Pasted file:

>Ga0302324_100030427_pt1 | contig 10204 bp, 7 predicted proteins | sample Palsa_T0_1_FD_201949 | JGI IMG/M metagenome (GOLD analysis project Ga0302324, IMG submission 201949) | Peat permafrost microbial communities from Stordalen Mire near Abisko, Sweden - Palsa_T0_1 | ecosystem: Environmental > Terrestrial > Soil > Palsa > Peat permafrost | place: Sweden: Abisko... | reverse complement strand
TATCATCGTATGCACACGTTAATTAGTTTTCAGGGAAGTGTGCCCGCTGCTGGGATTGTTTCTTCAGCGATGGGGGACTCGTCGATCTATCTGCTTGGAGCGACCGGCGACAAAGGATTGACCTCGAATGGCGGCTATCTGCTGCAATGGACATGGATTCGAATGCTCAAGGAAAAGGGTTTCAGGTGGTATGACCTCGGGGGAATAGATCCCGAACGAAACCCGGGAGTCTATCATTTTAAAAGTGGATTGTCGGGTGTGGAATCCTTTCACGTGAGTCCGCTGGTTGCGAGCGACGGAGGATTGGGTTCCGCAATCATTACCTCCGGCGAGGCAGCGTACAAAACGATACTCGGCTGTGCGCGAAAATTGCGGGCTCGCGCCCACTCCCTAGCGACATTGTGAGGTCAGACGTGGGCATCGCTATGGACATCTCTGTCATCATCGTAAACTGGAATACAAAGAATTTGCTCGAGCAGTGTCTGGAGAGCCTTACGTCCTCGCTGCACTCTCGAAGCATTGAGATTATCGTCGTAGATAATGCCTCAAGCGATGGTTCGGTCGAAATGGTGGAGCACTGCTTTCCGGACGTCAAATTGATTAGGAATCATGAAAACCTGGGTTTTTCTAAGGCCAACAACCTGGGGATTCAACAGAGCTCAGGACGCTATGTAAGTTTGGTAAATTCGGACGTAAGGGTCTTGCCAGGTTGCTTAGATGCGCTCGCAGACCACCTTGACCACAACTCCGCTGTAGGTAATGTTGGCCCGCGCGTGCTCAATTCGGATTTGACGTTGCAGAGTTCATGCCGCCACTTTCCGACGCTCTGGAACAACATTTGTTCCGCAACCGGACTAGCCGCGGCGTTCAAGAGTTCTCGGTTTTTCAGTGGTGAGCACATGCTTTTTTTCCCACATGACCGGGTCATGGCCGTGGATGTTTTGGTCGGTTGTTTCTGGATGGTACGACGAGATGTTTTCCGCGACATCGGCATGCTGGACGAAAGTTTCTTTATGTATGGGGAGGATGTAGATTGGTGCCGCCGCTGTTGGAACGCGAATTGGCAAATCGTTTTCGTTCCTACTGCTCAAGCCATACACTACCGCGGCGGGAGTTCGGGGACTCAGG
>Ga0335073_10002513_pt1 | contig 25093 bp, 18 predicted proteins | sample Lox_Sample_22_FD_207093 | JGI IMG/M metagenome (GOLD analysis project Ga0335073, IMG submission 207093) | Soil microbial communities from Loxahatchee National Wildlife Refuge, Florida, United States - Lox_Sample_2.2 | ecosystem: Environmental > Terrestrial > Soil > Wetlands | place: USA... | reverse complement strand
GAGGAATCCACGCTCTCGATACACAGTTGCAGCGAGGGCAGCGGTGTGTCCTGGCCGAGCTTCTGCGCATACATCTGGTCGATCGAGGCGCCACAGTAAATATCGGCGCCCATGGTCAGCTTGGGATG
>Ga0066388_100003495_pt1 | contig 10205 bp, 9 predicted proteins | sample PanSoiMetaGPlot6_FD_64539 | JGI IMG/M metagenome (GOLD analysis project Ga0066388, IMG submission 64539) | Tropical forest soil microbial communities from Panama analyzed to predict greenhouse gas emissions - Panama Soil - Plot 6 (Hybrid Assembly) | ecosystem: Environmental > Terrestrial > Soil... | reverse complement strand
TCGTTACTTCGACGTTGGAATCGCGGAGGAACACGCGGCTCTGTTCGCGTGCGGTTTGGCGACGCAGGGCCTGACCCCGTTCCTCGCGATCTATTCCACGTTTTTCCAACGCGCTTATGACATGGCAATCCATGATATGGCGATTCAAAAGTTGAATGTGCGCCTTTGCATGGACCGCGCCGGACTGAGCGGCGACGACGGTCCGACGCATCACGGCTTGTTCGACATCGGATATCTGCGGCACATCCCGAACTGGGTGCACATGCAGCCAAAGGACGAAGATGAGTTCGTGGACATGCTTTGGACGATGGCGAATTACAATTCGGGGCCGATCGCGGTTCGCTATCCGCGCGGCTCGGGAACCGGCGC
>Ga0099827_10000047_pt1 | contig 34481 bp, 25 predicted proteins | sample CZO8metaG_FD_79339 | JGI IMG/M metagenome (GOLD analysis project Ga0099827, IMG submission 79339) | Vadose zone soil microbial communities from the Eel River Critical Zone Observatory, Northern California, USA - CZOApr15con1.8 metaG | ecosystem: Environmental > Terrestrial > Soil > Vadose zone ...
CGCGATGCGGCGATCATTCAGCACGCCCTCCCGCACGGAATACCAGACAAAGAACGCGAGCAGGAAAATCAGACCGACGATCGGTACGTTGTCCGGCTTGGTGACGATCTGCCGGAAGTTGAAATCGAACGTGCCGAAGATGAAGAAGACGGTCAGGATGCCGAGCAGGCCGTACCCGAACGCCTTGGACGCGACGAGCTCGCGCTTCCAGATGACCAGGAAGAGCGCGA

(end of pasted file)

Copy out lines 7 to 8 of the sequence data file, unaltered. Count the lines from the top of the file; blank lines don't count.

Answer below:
>Ga0099827_10000047_pt1 | contig 34481 bp, 25 predicted proteins | sample CZO8metaG_FD_79339 | JGI IMG/M metagenome (GOLD analysis project Ga0099827, IMG submission 79339) | Vadose zone soil microbial communities from the Eel River Critical Zone Observatory, Northern California, USA - CZOApr15con1.8 metaG | ecosystem: Environmental > Terrestrial > Soil > Vadose zone ...
CGCGATGCGGCGATCATTCAGCACGCCCTCCCGCACGGAATACCAGACAAAGAACGCGAGCAGGAAAATCAGACCGACGATCGGTACGTTGTCCGGCTTGGTGACGATCTGCCGGAAGTTGAAATCGAACGTGCCGAAGATGAAGAAGACGGTCAGGATGCCGAGCAGGCCGTACCCGAACGCCTTGGACGCGACGAGCTCGCGCTTCCAGATGACCAGGAAGAGCGCGA